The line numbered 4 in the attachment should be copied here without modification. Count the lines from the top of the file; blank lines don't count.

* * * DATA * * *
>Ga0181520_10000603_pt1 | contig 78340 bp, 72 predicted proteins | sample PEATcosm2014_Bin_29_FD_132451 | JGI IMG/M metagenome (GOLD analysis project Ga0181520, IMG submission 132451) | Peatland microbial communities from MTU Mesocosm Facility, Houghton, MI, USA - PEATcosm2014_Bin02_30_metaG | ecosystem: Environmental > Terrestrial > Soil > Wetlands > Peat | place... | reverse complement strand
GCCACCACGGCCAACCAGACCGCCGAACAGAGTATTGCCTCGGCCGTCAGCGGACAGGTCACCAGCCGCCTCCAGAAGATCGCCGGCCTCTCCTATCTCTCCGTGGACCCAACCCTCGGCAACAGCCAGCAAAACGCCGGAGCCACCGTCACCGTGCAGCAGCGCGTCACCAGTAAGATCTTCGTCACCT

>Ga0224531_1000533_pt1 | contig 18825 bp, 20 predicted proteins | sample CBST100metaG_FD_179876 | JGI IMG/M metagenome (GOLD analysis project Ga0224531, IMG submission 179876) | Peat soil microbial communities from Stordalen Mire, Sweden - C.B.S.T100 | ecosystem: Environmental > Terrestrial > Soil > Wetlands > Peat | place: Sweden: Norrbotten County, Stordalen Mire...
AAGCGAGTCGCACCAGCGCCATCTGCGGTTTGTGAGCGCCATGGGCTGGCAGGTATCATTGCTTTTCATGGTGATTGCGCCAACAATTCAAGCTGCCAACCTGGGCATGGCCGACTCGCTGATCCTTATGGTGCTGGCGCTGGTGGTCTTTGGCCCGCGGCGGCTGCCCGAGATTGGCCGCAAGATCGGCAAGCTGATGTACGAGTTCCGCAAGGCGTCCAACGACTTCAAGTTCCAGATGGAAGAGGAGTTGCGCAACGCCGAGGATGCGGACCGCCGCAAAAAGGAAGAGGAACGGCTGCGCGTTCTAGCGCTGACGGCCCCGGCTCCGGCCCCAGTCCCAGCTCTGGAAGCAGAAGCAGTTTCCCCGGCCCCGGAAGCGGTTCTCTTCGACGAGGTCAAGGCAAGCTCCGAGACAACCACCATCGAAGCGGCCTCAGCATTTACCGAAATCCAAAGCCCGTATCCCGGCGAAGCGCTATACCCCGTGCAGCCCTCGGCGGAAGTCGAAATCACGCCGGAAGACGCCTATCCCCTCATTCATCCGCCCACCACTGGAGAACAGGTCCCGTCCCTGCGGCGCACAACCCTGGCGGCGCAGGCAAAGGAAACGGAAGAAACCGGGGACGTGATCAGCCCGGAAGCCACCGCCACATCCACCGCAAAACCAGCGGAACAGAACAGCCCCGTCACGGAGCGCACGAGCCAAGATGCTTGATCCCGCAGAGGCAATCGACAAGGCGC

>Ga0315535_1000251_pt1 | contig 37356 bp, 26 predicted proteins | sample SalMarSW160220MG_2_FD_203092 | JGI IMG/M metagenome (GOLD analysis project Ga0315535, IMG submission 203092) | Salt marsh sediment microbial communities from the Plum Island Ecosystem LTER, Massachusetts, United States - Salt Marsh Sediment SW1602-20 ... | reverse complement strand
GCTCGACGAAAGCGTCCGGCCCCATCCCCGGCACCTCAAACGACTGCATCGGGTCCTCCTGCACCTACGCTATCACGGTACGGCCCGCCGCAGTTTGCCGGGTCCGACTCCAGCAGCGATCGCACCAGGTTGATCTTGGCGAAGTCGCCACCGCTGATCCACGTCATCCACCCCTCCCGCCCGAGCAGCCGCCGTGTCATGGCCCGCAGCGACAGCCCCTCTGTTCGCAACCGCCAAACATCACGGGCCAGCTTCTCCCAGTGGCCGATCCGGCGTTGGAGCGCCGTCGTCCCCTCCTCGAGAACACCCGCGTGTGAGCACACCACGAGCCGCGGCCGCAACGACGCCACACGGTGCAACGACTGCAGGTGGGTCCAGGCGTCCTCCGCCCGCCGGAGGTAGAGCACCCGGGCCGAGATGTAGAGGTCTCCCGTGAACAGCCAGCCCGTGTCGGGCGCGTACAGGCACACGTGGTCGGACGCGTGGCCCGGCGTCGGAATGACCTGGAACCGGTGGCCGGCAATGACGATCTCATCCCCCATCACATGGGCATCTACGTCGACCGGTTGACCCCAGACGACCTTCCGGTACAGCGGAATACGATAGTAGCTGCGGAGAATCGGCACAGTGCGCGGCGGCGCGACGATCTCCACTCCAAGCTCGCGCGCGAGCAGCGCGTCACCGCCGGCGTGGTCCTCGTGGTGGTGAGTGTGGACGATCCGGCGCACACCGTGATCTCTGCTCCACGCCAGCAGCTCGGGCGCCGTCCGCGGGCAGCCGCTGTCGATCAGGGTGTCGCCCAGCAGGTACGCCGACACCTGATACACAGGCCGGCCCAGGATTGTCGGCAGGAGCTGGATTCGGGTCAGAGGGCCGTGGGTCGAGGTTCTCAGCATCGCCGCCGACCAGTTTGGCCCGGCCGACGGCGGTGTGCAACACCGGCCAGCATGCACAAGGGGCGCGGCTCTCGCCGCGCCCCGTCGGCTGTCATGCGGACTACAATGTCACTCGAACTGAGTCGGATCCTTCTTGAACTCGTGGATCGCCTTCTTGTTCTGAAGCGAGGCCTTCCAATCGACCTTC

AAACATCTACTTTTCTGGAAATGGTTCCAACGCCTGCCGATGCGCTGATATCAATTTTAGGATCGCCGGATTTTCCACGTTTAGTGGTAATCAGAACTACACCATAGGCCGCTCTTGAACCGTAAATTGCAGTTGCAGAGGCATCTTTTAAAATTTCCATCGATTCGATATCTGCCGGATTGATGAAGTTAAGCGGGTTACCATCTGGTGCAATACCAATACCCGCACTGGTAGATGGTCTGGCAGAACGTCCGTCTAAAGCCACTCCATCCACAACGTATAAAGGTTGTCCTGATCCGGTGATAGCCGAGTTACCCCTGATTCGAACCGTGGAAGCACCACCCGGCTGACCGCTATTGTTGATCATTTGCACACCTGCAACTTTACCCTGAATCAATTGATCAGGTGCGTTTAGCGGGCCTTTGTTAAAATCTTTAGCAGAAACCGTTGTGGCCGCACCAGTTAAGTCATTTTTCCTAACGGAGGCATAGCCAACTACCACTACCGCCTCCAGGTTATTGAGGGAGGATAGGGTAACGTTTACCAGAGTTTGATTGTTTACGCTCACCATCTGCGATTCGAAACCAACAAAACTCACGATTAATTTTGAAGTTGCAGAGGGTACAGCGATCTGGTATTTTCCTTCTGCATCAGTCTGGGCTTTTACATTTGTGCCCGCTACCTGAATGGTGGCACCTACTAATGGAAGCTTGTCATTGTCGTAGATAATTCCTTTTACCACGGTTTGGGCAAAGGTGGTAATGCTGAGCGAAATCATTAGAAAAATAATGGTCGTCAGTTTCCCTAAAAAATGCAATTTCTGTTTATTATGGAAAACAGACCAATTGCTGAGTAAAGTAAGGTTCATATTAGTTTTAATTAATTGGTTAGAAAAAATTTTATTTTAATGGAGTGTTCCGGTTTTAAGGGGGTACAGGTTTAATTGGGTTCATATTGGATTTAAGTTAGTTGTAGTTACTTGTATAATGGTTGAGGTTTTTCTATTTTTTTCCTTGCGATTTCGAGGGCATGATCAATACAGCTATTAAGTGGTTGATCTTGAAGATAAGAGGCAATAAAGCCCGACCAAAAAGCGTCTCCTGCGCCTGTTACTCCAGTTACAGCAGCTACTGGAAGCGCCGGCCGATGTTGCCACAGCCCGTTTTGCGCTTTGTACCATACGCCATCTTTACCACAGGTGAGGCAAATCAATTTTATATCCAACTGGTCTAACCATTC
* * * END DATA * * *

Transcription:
AAGCGAGTCGCACCAGCGCCATCTGCGGTTTGTGAGCGCCATGGGCTGGCAGGTATCATTGCTTTTCATGGTGATTGCGCCAACAATTCAAGCTGCCAACCTGGGCATGGCCGACTCGCTGATCCTTATGGTGCTGGCGCTGGTGGTCTTTGGCCCGCGGCGGCTGCCCGAGATTGGCCGCAAGATCGGCAAGCTGATGTACGAGTTCCGCAAGGCGTCCAACGACTTCAAGTTCCAGATGGAAGAGGAGTTGCGCAACGCCGAGGATGCGGACCGCCGCAAAAAGGAAGAGGAACGGCTGCGCGTTCTAGCGCTGACGGCCCCGGCTCCGGCCCCAGTCCCAGCTCTGGAAGCAGAAGCAGTTTCCCCGGCCCCGGAAGCGGTTCTCTTCGACGAGGTCAAGGCAAGCTCCGAGACAACCACCATCGAAGCGGCCTCAGCATTTACCGAAATCCAAAGCCCGTATCCCGGCGAAGCGCTATACCCCGTGCAGCCCTCGGCGGAAGTCGAAATCACGCCGGAAGACGCCTATCCCCTCATTCATCCGCCCACCACTGGAGAACAGGTCCCGTCCCTGCGGCGCACAACCCTGGCGGCGCAGGCAAAGGAAACGGAAGAAACCGGGGACGTGATCAGCCCGGAAGCCACCGCCACATCCACCGCAAAACCAGCGGAACAGAACAGCCCCGTCACGGAGCGCACGAGCCAAGATGCTTGATCCCGCAGAGGCAATCGACAAGGCGC